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You Are Not Alone: Recognizing Mental Health Awareness Month

Posted by Jeff Smith, State Senator District 31
Jeff Smith, State Senator District 31
Jeff Smith, Senator District 31 (D - Eau Claire)
User is currently offline
on Wednesday, 12 May 2021
in Wisconsin

overdose depression Sen. Smith writes about the prevalence of mental illness in the U.S. so we can better support those who may be struggling and help them understand it’s okay to not be okay.

MADISON - You are not alone – you may hear this often, but especially during May and Mental Health Awareness Month. Historically, there have been stigmas attached to mental illness, preventing people from talking about it or even considering what it really is. As a society we can make tremendous differences if only we accept that the brain is like any other organ in our body. We need to take care of our mental health just as much as our physical health.

Over the last year, more Americans struggled with their mental health as a result of the pandemic. People experienced greater isolation and stress, which contributed to increased anxiety and depression. During Mental Health Awareness Month and beyond, it’s important that we have conversations about our mental health needs and fully understand it’s okay to not be okay. Many Americans struggle with mental health, but there are people and resources available to help and provide support.

Mental health is prevalent within the United States and disproportionately impacts certain populations. NAMI reports that one in five adults each year will experience some form of mental illness each year while less than half will seek treatment.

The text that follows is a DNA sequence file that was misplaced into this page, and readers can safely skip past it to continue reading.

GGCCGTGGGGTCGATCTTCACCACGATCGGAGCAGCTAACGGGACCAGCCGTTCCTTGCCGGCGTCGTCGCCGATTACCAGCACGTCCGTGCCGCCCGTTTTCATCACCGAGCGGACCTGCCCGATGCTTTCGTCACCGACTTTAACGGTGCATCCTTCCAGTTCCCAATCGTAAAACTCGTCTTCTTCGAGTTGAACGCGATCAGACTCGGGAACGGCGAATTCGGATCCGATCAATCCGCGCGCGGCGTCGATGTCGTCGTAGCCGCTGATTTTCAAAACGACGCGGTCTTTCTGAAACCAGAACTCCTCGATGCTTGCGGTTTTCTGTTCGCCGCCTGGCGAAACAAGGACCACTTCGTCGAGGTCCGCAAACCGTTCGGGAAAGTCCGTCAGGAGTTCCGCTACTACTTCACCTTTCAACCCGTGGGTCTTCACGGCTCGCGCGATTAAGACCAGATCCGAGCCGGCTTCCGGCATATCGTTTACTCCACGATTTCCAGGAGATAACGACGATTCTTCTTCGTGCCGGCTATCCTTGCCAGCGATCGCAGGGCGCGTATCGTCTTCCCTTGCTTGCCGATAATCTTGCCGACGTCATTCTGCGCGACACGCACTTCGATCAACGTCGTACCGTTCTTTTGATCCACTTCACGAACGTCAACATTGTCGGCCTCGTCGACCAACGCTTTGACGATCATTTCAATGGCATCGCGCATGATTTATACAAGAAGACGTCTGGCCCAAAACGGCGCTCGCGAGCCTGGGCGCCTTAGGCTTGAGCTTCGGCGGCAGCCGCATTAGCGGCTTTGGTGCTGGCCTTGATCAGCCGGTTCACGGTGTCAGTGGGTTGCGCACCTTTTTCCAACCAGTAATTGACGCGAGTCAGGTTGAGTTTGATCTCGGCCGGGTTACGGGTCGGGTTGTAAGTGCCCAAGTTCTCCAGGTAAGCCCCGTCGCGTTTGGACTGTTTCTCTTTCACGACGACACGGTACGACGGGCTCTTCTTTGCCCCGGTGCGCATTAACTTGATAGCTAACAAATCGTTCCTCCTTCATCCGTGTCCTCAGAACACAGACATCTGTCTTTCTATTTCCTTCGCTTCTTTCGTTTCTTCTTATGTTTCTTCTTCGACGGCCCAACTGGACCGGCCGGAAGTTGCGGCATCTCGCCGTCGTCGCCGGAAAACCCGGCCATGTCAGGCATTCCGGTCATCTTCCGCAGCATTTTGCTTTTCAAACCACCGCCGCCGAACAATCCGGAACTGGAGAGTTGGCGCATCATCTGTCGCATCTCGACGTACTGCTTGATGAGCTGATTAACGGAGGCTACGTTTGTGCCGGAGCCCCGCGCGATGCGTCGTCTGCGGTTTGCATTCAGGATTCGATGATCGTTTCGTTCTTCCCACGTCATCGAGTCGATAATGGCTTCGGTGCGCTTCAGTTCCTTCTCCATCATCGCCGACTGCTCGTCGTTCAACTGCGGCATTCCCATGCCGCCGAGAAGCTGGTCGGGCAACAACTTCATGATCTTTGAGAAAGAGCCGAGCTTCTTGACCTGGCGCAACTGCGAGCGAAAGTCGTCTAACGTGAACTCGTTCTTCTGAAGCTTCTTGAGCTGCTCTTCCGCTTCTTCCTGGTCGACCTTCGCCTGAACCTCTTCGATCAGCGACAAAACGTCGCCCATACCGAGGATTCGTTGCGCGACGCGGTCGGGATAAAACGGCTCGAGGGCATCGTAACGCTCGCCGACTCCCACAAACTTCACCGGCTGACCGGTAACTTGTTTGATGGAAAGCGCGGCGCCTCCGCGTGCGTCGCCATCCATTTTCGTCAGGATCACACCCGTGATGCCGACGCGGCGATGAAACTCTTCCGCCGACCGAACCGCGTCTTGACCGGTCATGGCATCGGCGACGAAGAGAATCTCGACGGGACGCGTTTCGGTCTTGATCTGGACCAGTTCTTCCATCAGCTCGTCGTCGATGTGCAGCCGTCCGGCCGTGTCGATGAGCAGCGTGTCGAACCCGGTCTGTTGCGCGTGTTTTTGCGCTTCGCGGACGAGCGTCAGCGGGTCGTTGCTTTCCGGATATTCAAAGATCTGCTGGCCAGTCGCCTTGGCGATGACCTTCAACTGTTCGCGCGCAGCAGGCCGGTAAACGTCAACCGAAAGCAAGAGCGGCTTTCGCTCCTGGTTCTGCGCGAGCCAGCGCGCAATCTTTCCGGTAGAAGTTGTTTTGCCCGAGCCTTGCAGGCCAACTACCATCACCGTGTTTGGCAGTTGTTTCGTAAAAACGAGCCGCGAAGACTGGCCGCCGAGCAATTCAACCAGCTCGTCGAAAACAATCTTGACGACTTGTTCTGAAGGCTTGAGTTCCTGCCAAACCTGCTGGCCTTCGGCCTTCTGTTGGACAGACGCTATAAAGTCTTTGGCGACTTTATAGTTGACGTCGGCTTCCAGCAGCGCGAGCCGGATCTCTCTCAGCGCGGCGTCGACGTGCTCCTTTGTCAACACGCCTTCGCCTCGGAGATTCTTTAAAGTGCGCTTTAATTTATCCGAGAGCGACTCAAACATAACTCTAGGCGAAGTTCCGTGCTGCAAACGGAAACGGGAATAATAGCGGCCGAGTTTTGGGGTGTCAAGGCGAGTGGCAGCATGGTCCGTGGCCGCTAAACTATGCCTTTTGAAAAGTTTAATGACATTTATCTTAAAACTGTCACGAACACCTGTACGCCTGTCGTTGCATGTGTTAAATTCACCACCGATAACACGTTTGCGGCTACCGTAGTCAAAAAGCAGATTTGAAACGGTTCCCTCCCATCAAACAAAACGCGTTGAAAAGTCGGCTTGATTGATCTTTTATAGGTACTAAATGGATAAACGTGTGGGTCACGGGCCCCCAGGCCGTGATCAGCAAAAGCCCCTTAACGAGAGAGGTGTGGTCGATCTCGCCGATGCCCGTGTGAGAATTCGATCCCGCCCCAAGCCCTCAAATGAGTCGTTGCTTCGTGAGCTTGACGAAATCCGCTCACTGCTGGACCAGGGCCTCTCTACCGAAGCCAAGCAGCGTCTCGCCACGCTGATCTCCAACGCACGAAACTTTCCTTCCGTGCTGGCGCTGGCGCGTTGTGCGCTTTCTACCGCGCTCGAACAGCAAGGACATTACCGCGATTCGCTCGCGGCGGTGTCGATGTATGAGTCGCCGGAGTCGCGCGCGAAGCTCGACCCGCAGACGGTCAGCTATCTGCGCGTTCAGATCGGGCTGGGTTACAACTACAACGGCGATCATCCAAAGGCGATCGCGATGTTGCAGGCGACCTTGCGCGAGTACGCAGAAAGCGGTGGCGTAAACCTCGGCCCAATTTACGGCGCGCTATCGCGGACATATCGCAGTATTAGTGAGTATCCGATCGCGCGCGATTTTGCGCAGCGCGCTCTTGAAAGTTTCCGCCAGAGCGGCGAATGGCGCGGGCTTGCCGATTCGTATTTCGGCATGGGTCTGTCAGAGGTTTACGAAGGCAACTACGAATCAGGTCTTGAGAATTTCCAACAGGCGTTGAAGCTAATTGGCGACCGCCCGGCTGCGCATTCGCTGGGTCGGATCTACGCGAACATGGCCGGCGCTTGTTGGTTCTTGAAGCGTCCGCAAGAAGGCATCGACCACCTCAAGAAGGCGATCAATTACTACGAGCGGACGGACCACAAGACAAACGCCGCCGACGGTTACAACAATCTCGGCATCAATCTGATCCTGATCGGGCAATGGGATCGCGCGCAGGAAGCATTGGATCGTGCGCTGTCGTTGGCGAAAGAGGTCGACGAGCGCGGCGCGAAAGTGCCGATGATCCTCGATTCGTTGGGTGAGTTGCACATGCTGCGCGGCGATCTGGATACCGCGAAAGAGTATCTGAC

It’s worth noting that 50% of all lifetime mental illness begins by age 14 and 75% by age 24. This statistic certainly illuminates the need to treat symptoms as early as possible. Sadly, the average length of time between the onset of mental illness symptoms and treatment is 11 years. This gives some indication as to how difficult it can be to diagnose mental illness at such a young age and work with affected parties on early intervention strategies.

Suicide is the second leading cause of death in the 10 to 34 year age group, and the tenth leading cause overall. This is a tragedy families should never have to endure; we can reduce those numbers dramatically with greater mental health awareness and support.

Members of the LGBTQ community experience societal prejudice and discrimination, which contribute to higher rates of mental illness. Lesbian, gay and bisexual youth are four times more likely to attempt suicide than straight youth. Even more shocking is the fact that transgender adults are twelve times more likely to attempt suicide. With those statistics on our conscience, it would be wise for politicians to stop ostracizing the LGBTQ community and develop policies inclusive of all identities.